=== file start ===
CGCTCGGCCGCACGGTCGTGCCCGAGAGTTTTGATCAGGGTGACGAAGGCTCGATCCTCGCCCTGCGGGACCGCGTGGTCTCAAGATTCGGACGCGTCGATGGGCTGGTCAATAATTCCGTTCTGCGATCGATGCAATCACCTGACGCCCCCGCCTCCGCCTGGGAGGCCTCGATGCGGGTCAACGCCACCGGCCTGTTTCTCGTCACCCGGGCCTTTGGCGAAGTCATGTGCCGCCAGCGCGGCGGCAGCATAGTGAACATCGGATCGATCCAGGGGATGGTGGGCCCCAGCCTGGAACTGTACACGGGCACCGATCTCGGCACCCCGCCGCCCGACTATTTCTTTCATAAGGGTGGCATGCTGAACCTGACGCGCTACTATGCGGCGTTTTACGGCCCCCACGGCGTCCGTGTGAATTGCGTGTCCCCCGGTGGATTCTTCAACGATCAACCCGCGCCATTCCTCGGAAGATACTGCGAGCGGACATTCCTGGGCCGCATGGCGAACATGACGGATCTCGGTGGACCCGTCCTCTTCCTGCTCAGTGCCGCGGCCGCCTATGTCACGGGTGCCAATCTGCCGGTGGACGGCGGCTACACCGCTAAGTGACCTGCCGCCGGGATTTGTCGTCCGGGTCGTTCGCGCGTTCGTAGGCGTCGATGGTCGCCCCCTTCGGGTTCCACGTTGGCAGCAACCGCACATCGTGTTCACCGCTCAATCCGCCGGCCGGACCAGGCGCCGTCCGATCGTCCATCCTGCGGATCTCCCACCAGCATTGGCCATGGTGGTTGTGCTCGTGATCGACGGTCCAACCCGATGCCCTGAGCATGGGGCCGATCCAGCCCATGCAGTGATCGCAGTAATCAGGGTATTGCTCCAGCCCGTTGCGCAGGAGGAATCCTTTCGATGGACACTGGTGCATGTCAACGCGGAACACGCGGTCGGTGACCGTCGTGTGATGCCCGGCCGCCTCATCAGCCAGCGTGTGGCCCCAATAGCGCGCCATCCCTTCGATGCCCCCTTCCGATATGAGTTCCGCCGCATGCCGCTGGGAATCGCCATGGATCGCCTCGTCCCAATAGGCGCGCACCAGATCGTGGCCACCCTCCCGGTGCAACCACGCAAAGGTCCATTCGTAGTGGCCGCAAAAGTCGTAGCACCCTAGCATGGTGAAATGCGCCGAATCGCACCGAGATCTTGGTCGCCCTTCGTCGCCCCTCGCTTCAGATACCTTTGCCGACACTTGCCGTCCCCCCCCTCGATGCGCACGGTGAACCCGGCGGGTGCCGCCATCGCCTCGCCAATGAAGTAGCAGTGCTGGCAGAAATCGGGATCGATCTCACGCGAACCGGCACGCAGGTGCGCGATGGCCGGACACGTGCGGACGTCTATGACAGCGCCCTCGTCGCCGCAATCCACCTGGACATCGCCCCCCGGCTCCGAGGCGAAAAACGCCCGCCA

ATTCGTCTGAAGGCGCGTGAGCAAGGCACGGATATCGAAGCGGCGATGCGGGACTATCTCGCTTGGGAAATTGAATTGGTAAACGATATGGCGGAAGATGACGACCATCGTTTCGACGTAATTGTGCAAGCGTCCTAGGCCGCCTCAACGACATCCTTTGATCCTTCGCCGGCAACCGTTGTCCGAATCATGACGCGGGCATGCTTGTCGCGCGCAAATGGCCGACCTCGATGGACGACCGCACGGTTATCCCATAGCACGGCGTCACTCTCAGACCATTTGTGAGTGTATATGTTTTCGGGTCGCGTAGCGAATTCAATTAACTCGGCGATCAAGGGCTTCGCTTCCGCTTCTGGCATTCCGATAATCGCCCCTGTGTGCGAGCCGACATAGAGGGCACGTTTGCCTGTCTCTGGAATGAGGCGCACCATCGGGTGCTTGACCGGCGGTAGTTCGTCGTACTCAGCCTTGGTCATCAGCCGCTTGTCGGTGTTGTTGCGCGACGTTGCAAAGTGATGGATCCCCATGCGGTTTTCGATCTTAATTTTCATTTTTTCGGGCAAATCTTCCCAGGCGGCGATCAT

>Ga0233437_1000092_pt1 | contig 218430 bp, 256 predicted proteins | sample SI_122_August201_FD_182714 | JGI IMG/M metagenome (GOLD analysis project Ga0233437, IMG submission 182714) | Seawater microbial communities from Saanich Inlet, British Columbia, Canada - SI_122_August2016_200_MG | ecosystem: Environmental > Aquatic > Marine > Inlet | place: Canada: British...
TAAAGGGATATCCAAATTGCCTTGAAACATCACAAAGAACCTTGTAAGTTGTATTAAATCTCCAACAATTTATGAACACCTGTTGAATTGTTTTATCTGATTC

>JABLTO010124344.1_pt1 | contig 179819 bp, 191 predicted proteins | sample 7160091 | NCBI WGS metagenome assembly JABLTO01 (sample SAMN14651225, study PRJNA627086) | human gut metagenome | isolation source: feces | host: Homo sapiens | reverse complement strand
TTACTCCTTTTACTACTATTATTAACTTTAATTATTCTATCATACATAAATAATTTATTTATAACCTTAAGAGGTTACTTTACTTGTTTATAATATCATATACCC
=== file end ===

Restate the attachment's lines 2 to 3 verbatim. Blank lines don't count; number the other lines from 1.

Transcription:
ATTCGTCTGAAGGCGCGTGAGCAAGGCACGGATATCGAAGCGGCGATGCGGGACTATCTCGCTTGGGAAATTGAATTGGTAAACGATATGGCGGAAGATGACGACCATCGTTTCGACGTAATTGTGCAAGCGTCCTAGGCCGCCTCAACGACATCCTTTGATCCTTCGCCGGCAACCGTTGTCCGAATCATGACGCGGGCATGCTTGTCGCGCGCAAATGGCCGACCTCGATGGACGACCGCACGGTTATCCCATAGCACGGCGTCACTCTCAGACCATTTGTGAGTGTATATGTTTTCGGGTCGCGTAGCGAATTCAATTAACTCGGCGATCAAGGGCTTCGCTTCCGCTTCTGGCATTCCGATAATCGCCCCTGTGTGCGAGCCGACATAGAGGGCACGTTTGCCTGTCTCTGGAATGAGGCGCACCATCGGGTGCTTGACCGGCGGTAGTTCGTCGTACTCAGCCTTGGTCATCAGCCGCTTGTCGGTGTTGTTGCGCGACGTTGCAAAGTGATGGATCCCCATGCGGTTTTCGATCTTAATTTTCATTTTTTCGGGCAAATCTTCCCAGGCGGCGATCAT

>Ga0233437_1000092_pt1 | contig 218430 bp, 256 predicted proteins | sample SI_122_August201_FD_182714 | JGI IMG/M metagenome (GOLD analysis project Ga0233437, IMG submission 182714) | Seawater microbial communities from Saanich Inlet, British Columbia, Canada - SI_122_August2016_200_MG | ecosystem: Environmental > Aquatic > Marine > Inlet | place: Canada: British...